On heavy soils in high-residue situations, such as continuous corn, more aggressive tillage, such as moldboard-plowing or disk-ripping, may still be an option today.

However, the costs of such methods and the potential for erosion should be considered. “I would say deeper is not necessarily better, and producers may not need as much tillage as we’ve traditionally been doing,” DeJong-Hughes says. “Instead of moldboard-plowing deep, which leaves less than 15% residue cover and costs more to operate, chisel-plowing may meet your management needs, while leaving 30% cover.”

A popular alternative is strip-tilling, which combines the benefits of chisel-plowing with no-till. Strip-till implements will prepare 7-to-10-inch-wide bands of soil for planting, while leaving the residue and soil between the rows untouched.

“A lot of farmers here in Minnesota, if they’re in a corn-soybean rotation, won’t run anything but the strip tiller,” DeJong-Hughes says. “Those in a corn-on-corn rotation might run vertical tillage to cut up the residue into smaller pieces ahead of the strip tiller.”

Arriaga adds that in cases of soil compaction below 6 inches, using a ripper is the only way to address the issue. “You need to bring the steel. It’s the only way to fix it,” he says. “But then, you need to figure out what caused the subsoil compaction in the first place and keep it from happening again.”

Planter Preparation

The final piece completing the residue-management puzzle occurs at planting. Arriaga says that growers need to examine the setup of their planters and account for not only the crop being planted, but also the conditions into which it’s being planted.

“Check your row cleaners, your ‘trash whippers.’ Are they working correctly? What about your closing wheels?” he asks. “You left that residue to benefit the new crop, so make sure your planter setup allows that to happen.”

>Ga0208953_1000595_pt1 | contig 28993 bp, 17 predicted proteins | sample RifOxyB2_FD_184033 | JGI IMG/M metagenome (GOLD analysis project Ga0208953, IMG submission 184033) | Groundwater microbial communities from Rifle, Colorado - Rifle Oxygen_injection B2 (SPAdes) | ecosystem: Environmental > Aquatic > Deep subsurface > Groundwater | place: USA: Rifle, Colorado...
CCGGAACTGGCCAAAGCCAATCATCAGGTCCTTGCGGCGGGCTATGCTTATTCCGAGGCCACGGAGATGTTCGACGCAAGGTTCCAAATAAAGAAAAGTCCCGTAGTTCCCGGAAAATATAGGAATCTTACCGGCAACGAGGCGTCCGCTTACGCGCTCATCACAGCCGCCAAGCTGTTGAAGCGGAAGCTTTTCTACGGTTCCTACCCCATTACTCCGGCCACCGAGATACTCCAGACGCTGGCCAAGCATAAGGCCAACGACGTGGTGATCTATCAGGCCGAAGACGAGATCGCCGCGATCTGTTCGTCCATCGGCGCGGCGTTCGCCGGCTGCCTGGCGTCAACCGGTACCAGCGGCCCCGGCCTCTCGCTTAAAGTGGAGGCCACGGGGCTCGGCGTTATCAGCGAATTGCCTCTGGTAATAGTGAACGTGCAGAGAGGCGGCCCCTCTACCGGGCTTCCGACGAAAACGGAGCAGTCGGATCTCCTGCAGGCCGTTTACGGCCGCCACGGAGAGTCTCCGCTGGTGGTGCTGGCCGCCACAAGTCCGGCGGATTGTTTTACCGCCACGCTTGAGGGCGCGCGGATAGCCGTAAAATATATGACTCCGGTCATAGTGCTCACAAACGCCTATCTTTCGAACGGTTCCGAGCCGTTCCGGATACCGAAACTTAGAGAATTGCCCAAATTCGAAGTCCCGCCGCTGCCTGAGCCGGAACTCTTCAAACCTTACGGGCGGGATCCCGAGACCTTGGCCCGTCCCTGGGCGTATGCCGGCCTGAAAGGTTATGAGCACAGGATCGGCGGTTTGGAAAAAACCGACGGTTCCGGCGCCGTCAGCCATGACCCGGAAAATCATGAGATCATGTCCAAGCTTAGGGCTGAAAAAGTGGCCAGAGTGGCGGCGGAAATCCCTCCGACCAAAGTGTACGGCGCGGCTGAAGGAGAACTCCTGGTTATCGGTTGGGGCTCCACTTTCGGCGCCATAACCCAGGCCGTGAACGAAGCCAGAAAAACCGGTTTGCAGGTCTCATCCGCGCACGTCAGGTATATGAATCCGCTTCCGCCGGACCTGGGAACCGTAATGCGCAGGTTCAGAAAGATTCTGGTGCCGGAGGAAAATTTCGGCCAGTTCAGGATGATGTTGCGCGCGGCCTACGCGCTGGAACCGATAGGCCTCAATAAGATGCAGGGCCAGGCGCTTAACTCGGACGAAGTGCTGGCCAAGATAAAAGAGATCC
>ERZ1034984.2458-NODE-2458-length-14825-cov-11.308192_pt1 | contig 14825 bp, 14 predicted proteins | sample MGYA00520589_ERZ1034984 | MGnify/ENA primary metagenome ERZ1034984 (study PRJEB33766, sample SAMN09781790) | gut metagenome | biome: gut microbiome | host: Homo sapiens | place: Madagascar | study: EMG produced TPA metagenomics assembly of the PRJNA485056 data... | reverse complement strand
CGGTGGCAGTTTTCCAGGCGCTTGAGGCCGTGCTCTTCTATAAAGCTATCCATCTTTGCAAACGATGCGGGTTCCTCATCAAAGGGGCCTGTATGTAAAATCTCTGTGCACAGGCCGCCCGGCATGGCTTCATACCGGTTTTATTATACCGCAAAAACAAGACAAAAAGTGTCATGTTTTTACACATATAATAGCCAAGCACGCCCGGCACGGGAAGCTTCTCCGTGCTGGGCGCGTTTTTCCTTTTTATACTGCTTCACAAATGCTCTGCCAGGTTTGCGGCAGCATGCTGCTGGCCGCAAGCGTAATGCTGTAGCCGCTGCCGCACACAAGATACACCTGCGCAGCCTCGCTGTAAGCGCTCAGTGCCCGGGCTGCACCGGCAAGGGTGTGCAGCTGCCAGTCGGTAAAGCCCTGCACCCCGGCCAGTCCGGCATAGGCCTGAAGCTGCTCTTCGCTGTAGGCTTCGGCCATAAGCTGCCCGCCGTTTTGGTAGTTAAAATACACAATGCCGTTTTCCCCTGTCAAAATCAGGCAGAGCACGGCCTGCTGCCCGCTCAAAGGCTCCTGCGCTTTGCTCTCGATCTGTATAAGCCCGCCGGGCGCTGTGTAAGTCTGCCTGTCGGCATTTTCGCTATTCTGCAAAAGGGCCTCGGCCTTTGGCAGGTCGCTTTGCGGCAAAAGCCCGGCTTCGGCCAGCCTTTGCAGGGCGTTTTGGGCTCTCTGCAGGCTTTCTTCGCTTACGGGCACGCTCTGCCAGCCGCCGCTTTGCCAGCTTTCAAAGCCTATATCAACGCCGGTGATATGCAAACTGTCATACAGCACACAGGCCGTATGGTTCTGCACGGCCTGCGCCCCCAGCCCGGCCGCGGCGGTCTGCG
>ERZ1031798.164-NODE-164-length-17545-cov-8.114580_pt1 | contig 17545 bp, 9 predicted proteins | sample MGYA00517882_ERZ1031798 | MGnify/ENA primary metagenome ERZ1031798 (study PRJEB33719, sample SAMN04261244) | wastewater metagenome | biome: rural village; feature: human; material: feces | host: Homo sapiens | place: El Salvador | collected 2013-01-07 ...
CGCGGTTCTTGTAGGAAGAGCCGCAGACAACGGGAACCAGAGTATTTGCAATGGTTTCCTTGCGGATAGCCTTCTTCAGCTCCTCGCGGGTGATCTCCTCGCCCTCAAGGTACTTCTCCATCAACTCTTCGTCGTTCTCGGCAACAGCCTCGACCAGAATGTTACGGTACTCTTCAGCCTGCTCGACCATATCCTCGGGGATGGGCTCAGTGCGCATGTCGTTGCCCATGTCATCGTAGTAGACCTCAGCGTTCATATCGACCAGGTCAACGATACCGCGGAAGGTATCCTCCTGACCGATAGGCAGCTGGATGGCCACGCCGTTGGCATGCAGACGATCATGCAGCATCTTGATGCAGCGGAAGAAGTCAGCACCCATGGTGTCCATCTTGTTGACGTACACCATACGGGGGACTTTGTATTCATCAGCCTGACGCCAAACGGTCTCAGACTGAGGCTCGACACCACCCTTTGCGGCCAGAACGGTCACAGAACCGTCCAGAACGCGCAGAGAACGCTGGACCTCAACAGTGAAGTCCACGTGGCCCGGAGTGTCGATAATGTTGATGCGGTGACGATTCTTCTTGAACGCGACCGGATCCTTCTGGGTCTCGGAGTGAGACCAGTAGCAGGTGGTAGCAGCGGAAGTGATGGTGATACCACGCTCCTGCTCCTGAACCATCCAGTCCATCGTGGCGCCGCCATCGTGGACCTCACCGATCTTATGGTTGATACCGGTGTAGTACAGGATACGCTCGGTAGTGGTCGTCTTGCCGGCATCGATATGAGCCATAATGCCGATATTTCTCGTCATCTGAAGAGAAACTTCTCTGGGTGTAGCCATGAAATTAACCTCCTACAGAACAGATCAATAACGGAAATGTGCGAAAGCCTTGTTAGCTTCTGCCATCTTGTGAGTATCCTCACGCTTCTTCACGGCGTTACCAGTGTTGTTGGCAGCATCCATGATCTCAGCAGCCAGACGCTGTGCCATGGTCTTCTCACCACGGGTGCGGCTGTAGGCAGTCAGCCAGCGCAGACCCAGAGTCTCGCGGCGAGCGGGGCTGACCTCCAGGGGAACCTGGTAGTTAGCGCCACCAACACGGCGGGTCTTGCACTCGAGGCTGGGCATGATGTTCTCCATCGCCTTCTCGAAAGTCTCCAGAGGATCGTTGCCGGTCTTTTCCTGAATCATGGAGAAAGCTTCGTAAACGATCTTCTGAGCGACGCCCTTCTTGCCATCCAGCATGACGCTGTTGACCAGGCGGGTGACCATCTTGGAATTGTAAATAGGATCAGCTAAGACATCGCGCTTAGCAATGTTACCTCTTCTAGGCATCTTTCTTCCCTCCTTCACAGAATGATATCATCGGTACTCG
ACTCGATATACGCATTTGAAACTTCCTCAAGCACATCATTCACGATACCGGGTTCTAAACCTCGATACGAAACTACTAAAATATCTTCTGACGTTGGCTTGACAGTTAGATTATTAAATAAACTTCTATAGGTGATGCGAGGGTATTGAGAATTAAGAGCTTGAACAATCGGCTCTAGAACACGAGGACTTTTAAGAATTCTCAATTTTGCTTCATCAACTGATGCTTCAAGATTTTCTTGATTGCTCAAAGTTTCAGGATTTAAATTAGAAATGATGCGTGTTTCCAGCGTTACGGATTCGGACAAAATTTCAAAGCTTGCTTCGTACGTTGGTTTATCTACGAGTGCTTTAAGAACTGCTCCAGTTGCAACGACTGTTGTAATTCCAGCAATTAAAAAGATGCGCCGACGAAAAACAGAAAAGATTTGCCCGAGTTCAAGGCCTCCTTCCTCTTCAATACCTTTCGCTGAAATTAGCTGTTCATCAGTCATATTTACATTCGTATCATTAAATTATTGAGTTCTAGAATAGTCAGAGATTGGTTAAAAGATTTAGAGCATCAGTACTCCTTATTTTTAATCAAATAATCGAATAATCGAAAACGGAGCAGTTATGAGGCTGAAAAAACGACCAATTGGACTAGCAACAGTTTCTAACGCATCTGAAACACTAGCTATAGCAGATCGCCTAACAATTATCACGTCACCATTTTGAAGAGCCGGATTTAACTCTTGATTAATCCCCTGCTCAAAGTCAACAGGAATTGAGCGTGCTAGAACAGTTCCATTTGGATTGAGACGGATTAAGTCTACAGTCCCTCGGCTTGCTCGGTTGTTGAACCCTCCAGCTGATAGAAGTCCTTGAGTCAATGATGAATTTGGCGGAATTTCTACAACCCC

Properly operating row cleaners can help ensure hair-pinned residue doesn’t cause the seed to miss the optimum moisture level and emerge late, says Bryce Baker, integrated marketing manager for Precision Planting.® In addition, row cleaners keep the seed furrow clear of residue that could cause seedling blight by giving off toxins while the crop material breaks down.

Arriaga says producers shouldn’t forget to account for the nutrient value of crop residue when applying fertilizer prior to or during planting. “There’s an economic value associated with your residue that can be captured,” he adds, noting that by contrast, growers who remove residue, such as corn stover for biomass, may need to replace those nutrients.

DeJong-Hughes says corn requires greater seedbed preparation than soybeans, so tillage needs for each crop vary. Whereas corn may benefit from post-harvest tillage, soybeans may only require light tilling in the spring. “It’s a whole different farming system now, and there are so many more variables than just tillage,” she says. “But if you’re doing the same thing that you’ve always done—tilling like our dads and grandpas did—maybe it’s time for a change.”